This attitude infuriates me, but it is very prevalent. I have had multiple conversations in the past month with women over 50 who are heavily involved in the world of public toilets who, as one put it "Don't see why the majority of us should be inconvenienced because of a small minority." By which she essentially meant she would rather see an already marginalized group of the population be further excluded from society than give up the personal comfort of the gender segregated loos she has known all her life. Only half a century ago in the US people were making the same arguments for racial segregation in toilets...  and their arguments didn't sound all that different from the ones for gender segregation you hear today.
“On a more trivial level, can we trust men to put the seat down afterwards? Can we trust them not to wee all over the seat we women have to sit down on? Yuk. No, thanks.”
This is straying dangerously into the “boys are gross and have cooties” territory, which is really best left behind in kindergarten (or better yet, never introduced into our consciousness in the first place… side tangent: where does this idea come from?) Women wee all over the seat too... especially when they buy into the previously mentioned germophobia and insist on hovering above it.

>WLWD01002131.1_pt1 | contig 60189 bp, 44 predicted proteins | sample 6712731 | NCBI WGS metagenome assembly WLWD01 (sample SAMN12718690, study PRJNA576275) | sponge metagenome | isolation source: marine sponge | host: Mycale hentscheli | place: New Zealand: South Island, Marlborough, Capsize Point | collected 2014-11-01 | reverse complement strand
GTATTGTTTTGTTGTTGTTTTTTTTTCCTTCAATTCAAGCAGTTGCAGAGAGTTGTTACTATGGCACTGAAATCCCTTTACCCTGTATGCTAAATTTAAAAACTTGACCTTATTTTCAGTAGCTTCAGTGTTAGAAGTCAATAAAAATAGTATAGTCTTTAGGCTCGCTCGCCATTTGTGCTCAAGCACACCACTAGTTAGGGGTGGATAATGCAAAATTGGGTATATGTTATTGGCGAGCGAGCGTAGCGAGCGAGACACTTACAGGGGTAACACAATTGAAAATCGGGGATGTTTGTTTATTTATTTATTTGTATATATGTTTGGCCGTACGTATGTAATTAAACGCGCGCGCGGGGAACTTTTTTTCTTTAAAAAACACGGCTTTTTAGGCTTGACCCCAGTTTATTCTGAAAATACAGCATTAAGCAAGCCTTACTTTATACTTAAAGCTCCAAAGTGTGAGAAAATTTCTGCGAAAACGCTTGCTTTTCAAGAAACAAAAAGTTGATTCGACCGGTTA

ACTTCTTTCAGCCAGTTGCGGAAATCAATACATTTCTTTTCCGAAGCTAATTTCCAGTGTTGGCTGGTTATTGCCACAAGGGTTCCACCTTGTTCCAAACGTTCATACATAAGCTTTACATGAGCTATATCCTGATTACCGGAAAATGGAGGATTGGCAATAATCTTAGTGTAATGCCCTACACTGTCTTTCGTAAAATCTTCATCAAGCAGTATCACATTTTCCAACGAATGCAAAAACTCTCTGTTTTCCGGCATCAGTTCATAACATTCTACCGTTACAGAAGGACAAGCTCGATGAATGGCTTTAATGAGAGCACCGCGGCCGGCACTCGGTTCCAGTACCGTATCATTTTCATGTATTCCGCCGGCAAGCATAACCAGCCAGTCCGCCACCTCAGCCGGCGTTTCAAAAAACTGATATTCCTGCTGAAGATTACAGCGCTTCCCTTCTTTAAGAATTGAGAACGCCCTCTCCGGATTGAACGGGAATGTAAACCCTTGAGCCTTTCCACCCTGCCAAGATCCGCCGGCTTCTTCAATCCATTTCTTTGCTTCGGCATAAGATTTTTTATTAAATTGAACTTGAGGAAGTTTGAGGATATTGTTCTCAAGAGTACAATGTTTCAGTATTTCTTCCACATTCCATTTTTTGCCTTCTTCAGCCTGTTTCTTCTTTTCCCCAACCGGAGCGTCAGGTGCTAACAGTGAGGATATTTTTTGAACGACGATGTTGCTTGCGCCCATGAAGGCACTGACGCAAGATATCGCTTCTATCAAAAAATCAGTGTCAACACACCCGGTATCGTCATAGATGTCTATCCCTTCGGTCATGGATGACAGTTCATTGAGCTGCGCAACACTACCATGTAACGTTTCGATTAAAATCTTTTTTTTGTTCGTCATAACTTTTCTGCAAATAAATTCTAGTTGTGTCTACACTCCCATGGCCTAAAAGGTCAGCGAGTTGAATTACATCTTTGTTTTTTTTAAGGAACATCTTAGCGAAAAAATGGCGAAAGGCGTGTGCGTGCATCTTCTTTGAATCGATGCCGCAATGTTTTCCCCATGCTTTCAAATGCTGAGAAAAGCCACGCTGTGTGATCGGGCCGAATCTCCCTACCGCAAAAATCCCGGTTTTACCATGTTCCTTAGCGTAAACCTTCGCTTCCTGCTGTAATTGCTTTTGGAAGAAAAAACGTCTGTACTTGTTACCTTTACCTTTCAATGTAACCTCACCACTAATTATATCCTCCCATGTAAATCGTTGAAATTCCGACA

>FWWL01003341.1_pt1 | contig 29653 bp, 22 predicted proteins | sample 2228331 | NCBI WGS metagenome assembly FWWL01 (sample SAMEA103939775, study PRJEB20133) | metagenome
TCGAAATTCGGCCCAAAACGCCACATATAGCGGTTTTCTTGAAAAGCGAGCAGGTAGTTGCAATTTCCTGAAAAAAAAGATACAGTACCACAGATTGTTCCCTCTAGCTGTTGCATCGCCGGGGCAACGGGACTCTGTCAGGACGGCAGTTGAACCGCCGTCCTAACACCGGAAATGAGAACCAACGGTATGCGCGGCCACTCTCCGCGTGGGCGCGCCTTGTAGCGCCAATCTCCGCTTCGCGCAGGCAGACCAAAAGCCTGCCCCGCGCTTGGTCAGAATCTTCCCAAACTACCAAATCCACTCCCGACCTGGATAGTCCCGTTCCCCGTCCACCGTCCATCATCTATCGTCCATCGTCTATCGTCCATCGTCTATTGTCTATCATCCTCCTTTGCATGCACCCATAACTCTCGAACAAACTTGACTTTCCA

She finishes: 
"What it all comes back to is a lack of public facilities particularly for women. Women have long complained about this problem but they are not being listened to. I don’t think women are being consulted when new buildings are being designed or about existing public toilets. And I don’t think we are making enough noise about it."
In and of itself I can't fault any of these statements. Yes, there is a lack of facilities. And toilet design in a field historically dominated by heterosexual cis-gended men, and therefore the facilities are designed with their bodies and comfort in mind. So by all means let's make noise about it! But lets do it in a way that looks forward rather than drags us backwards. 

The more I get involved in this world of toilet campaigners the more it strikes me how many conversations about publicly available toilets look backwards instead of forwards. Campaigners arguing for Victorian ideals of a discreet private room, segregated by a comfortable gender binary.

And I'm unsatisfied with my own response because I don't know what all the answers are. But whatever they are I think they have to do with much wider questions than public toilets. Because these places don't exist in isolation. They are a reflection, perhaps even an amplification of, our cultural beliefs about bodies, gender, class, morality and propriety.